A man wearing red, white and blue wwatching the Fourth of July parde, Brisol, Rhode Island. Bristol’s Fourth of July celebration, founded in 1785, is the oldest continuous Independence Day celebration in the U.S.

Well, it’s that time of year again, when folks here in the US celebrate Independence Day. Rhode Island, settled by dissident Roger Williams, celebrates diversity; and the approaches to that celebration are themselves diverse.

Fourth of July parade in Bristol, RI

Rhode Island of course has parades. But unlike most places in the U.S., the parades here fall into two general categories. The ultra-traditional, as evidenced in the red-white-and-bluer than thou parade in Bristol (also the oldest continuous Fourth of July parade in the U.S., as Bristolians are quick to point out).

Ancient and Horribles Parade, Chepachet, RI

 

And the wacko, as celebrated in the Ancients and Horribles parade in Chepachet. (That’s a village in the town of Gloucester, but I don’t have the time or the space here to explain RI’s villages, some of which extend across several towns.)

Yet a third way RI often celebrates the Fourth is at Waterfire, an installation founded and continued by Barnaby Evans, in and along the river in downtown Providence. To go to Waterfire is a transforming experience: it’s large, it’s mellow, and it attracts an absolute cross-section of humanity. And, yes, real fire is involved.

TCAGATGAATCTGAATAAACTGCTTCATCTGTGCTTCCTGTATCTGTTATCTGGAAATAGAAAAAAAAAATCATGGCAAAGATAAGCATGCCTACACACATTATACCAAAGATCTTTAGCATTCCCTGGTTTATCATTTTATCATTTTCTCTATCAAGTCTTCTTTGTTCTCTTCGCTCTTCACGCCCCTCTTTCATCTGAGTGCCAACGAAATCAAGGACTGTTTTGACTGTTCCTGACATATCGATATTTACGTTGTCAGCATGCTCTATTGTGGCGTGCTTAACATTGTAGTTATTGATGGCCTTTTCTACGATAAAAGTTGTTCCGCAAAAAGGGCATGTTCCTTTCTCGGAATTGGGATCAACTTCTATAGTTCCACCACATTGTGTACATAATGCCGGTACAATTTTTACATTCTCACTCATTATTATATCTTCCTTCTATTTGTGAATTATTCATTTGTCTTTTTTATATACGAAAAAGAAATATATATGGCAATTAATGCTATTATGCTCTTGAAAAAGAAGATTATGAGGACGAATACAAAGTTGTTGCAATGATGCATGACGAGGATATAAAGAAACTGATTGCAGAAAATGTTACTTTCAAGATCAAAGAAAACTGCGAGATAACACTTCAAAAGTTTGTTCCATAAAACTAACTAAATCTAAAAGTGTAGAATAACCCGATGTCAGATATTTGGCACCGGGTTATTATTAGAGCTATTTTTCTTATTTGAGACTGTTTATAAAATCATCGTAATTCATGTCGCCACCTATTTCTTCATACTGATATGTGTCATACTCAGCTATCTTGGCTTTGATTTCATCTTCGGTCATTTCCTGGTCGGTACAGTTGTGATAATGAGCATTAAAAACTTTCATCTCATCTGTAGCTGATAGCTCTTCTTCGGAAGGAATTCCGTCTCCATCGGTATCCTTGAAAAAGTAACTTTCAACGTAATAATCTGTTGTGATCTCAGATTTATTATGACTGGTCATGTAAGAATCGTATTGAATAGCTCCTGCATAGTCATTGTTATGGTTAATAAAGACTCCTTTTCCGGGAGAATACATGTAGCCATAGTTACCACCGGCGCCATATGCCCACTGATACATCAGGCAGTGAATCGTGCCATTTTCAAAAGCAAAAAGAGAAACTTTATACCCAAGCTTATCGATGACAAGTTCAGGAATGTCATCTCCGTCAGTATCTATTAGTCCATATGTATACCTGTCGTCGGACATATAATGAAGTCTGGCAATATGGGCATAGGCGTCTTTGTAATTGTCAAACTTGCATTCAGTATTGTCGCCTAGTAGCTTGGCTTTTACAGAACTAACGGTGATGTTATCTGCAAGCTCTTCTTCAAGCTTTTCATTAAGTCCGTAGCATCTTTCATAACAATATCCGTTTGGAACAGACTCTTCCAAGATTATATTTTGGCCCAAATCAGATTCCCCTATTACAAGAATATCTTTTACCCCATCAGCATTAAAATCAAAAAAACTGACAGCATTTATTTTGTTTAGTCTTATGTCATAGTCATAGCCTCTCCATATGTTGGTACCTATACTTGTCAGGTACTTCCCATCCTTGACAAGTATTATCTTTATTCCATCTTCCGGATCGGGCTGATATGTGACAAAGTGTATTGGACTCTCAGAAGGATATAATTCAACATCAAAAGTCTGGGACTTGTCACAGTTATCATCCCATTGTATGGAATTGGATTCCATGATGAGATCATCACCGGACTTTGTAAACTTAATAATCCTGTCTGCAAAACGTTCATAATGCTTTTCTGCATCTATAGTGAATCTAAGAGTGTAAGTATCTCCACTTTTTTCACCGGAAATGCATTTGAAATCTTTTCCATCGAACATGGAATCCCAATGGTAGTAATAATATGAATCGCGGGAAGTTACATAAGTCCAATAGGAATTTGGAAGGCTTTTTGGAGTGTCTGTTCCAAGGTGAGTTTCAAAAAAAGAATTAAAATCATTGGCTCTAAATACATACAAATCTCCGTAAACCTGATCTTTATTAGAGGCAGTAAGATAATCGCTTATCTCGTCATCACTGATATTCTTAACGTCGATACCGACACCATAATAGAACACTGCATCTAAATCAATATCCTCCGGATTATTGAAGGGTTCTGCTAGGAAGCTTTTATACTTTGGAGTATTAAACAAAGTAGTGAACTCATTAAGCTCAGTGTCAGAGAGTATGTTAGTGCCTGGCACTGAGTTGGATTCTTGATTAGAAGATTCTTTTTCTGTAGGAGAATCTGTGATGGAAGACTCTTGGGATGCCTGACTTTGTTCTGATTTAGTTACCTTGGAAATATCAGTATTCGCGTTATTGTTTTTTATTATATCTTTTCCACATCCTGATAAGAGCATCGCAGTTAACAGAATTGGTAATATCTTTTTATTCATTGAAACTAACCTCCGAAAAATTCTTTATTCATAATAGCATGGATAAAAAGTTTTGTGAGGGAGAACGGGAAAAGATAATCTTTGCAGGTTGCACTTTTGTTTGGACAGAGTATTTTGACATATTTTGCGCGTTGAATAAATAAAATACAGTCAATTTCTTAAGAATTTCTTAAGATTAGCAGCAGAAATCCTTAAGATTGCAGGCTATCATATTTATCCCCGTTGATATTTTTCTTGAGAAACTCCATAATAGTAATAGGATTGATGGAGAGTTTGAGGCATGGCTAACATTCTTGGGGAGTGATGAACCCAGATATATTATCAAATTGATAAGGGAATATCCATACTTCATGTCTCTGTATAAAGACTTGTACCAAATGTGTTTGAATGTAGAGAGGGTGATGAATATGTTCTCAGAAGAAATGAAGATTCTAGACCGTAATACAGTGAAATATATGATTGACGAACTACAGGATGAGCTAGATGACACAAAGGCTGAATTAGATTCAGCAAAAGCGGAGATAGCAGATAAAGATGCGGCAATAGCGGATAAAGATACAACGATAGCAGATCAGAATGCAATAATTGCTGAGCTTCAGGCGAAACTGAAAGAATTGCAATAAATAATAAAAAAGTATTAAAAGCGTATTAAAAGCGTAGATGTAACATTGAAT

I’m pretty much a people photographer, I like to shoot in the streets, and there are few opportunities riper for people photography than parades and public celebrations. So I recommend that you go a celebration this Fourth of July, that you bring a camera, and that you aim the camera at the crowd at least as often as at the parade itself. And just click here for more photos of the Fourth of July in Rhode Island.

Leave a Reply

Your email address will not be published.

*

After you have typed in some text, hit ENTER to start searching...